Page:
Q: What advice can you offer new filmmakers who may be thinking of approaching someone they are interested in making a documentary about?
Professionally and honestly. When I approach people, I’m honest about it what it could be and where it might go. With Bend Don’t Break, I said it would be a feature and play locally in Scotland. I didn’t make any promises I couldn’t keep. With The Racer it started with making a pitch video and went on from there. With The Boxing film I said right from the start it was to be a pitch video for the BBC to make a 60 min film, 6 months later it was commissioned for 60 mins. Don’t promise anything you can’t deliver, try to get across how much footage will be required how it’s going to be filmed and what the end goal for the film is.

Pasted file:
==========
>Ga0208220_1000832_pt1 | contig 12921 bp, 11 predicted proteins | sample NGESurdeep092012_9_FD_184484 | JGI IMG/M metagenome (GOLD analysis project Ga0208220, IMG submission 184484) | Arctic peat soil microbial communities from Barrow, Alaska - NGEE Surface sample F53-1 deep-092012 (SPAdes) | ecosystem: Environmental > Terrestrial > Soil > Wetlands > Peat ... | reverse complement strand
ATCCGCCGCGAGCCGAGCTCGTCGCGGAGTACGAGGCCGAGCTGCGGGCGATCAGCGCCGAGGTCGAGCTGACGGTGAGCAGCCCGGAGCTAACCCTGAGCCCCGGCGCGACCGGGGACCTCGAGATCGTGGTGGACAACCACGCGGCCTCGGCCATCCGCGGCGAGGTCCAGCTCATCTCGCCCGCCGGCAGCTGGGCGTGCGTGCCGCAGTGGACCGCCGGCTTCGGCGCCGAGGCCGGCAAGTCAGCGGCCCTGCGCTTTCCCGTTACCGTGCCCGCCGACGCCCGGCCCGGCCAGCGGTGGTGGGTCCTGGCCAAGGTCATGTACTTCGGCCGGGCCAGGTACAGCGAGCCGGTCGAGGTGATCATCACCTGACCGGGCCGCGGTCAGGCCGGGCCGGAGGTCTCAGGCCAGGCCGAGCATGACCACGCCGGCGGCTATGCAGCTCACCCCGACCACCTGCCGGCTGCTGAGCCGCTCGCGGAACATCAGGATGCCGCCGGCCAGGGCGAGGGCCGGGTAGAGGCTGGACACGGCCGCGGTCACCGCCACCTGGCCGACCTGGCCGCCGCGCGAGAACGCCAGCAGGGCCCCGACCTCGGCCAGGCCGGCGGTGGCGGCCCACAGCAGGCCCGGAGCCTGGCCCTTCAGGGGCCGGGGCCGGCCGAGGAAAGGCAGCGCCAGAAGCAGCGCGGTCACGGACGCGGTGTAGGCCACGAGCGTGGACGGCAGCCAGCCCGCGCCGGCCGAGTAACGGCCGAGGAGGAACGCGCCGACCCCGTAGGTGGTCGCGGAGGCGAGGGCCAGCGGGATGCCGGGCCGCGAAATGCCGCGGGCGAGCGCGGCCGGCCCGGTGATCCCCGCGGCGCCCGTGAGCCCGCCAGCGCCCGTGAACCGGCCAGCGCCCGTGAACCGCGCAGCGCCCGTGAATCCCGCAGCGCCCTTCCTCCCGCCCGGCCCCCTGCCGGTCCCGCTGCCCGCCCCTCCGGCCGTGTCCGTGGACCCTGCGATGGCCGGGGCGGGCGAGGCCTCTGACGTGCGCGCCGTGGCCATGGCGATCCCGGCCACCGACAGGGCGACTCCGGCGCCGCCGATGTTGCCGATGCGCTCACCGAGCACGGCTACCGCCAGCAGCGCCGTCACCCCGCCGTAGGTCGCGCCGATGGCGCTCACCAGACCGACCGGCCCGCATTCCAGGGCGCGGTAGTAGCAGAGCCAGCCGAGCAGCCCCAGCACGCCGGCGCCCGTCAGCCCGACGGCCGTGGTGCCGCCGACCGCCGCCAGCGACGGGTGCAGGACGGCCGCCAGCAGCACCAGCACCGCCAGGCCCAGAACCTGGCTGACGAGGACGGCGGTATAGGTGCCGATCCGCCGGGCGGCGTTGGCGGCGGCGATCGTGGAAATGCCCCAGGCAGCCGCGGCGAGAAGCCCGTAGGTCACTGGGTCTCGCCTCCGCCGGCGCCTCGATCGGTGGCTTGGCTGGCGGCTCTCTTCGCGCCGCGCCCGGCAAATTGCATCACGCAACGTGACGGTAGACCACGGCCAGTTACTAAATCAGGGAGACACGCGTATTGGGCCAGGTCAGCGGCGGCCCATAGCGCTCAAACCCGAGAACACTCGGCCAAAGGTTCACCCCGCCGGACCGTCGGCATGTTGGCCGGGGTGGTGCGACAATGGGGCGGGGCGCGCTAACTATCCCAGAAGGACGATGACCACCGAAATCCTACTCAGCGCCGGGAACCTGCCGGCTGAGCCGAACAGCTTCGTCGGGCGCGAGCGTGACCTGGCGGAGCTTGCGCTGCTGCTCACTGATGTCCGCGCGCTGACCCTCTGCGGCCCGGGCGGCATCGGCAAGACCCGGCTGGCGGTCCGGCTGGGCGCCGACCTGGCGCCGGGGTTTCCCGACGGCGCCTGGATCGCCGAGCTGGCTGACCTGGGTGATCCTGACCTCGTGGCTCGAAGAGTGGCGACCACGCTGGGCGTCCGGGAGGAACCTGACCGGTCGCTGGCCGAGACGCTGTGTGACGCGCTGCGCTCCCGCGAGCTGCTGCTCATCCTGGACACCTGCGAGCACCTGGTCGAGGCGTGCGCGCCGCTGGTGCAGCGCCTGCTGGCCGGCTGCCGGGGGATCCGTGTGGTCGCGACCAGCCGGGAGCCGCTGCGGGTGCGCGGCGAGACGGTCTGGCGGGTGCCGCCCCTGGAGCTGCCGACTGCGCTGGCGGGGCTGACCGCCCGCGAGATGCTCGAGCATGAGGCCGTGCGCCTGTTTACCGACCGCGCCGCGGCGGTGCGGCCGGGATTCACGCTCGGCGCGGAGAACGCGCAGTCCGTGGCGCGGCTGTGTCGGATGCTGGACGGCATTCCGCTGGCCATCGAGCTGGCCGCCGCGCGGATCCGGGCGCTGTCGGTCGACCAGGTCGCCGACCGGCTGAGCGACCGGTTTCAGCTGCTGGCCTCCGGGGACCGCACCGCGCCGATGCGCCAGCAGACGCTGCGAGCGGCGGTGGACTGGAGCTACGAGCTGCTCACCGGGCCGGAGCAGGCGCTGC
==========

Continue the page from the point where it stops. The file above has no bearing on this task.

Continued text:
Q: What’s next for you after The Boxer? (and feel free to talk about that too)
At the moment were filming “The First Ever” The title of the boxing doc.
When I first met Kristen, I said it was dream project and it is. I had always wanted to make a boxing film, there’s so many good ones, dramas to docs. I could never find one that had a different perspective that hadn’t been done before.
As Kristen is the first female boxer to turn pro in Scotland, there are going to be lots of firsts in the film, that is amazing to be part of as a filmmaker and here’s hoping the film ends with her winning a world championship.